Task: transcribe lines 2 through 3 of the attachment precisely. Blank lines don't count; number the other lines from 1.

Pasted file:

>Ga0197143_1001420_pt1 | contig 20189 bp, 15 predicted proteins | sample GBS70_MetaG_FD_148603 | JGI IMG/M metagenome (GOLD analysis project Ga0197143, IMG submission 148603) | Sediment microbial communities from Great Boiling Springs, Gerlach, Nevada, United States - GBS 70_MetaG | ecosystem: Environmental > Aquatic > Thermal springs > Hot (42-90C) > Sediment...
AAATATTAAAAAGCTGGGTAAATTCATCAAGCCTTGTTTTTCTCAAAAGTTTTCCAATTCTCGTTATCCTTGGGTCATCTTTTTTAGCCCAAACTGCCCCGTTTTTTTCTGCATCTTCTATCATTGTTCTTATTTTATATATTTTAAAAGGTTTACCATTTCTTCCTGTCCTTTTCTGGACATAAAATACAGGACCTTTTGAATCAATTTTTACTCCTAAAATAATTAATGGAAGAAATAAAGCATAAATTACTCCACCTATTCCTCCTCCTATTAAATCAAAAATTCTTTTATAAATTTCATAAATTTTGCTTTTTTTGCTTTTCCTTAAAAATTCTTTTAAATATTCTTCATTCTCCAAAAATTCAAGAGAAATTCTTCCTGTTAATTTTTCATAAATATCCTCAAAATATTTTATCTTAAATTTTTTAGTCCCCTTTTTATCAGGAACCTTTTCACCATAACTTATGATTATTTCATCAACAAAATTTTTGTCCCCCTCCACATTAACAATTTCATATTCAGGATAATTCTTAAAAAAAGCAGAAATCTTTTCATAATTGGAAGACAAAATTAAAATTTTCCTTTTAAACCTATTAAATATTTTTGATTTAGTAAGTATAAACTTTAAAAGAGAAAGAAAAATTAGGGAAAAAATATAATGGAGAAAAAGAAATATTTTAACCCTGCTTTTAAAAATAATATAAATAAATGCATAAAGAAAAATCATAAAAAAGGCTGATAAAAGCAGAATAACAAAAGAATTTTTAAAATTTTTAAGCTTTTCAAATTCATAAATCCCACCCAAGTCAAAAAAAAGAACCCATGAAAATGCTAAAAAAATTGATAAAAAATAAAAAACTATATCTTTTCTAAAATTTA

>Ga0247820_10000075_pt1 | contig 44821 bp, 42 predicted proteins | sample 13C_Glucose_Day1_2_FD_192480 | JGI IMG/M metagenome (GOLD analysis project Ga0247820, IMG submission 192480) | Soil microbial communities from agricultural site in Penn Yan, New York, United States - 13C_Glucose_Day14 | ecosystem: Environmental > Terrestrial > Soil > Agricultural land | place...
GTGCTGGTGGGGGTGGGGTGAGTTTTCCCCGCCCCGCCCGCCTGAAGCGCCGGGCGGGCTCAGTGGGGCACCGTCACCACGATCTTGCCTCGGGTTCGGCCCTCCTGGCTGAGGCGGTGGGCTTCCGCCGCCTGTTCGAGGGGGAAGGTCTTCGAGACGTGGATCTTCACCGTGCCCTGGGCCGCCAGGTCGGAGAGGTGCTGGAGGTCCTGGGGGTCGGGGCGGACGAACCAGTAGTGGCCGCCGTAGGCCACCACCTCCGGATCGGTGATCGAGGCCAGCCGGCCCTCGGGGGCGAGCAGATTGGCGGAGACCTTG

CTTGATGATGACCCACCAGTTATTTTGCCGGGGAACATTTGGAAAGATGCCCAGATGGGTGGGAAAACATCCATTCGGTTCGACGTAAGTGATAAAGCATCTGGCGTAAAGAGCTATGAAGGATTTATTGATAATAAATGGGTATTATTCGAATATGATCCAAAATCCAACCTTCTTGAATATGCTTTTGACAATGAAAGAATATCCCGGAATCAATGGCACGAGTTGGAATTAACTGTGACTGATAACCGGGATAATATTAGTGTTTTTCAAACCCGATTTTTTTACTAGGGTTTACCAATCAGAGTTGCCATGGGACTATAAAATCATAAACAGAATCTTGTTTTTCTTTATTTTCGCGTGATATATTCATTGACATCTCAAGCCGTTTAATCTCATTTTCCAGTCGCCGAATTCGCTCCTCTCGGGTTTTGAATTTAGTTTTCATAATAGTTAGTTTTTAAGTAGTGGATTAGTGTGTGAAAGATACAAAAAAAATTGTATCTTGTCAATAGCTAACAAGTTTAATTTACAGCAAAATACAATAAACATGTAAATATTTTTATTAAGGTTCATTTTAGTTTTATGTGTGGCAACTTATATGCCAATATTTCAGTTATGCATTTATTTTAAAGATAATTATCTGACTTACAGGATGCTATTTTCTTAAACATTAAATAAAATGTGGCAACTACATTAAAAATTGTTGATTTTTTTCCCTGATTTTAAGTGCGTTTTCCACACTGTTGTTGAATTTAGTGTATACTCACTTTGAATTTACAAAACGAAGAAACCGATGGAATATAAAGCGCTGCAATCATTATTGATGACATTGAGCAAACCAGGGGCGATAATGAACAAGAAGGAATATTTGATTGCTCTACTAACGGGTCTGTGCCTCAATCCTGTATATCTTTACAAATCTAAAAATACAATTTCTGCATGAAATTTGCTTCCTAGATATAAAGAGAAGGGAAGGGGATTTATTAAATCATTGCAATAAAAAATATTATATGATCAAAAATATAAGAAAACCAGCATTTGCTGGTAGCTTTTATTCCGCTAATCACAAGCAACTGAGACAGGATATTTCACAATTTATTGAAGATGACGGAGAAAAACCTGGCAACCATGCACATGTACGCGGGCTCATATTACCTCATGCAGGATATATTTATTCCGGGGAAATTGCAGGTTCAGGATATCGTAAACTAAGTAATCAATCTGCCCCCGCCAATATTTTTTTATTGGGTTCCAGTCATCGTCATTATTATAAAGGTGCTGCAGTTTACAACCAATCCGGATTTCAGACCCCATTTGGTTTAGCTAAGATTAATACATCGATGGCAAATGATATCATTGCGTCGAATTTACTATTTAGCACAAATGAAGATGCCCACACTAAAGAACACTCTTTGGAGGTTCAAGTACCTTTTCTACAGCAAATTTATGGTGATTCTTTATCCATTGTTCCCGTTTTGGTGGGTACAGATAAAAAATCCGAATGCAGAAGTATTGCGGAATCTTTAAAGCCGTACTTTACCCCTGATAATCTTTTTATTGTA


AAATATTAAAAAGCTGGGTAAATTCATCAAGCCTTGTTTTTCTCAAAAGTTTTCCAATTCTCGTTATCCTTGGGTCATCTTTTTTAGCCCAAACTGCCCCGTTTTTTTCTGCATCTTCTATCATTGTTCTTATTTTATATATTTTAAAAGGTTTACCATTTCTTCCTGTCCTTTTCTGGACATAAAATACAGGACCTTTTGAATCAATTTTTACTCCTAAAATAATTAATGGAAGAAATAAAGCATAAATTACTCCACCTATTCCTCCTCCTATTAAATCAAAAATTCTTTTATAAATTTCATAAATTTTGCTTTTTTTGCTTTTCCTTAAAAATTCTTTTAAATATTCTTCATTCTCCAAAAATTCAAGAGAAATTCTTCCTGTTAATTTTTCATAAATATCCTCAAAATATTTTATCTTAAATTTTTTAGTCCCCTTTTTATCAGGAACCTTTTCACCATAACTTATGATTATTTCATCAACAAAATTTTTGTCCCCCTCCACATTAACAATTTCATATTCAGGATAATTCTTAAAAAAAGCAGAAATCTTTTCATAATTGGAAGACAAAATTAAAATTTTCCTTTTAAACCTATTAAATATTTTTGATTTAGTAAGTATAAACTTTAAAAGAGAAAGAAAAATTAGGGAAAAAATATAATGGAGAAAAAGAAATATTTTAACCCTGCTTTTAAAAATAATATAAATAAATGCATAAAGAAAAATCATAAAAAAGGCTGATAAAAGCAGAATAACAAAAGAATTTTTAAAATTTTTAAGCTTTTCAAATTCATAAATCCCACCCAAGTCAAAAAAAAGAACCCATGAAAATGCTAAAAAAATTGATAAAAAATAAAAAACTATATCTTTTCTAAAATTTA

>Ga0247820_10000075_pt1 | contig 44821 bp, 42 predicted proteins | sample 13C_Glucose_Day1_2_FD_192480 | JGI IMG/M metagenome (GOLD analysis project Ga0247820, IMG submission 192480) | Soil microbial communities from agricultural site in Penn Yan, New York, United States - 13C_Glucose_Day14 | ecosystem: Environmental > Terrestrial > Soil > Agricultural land | place...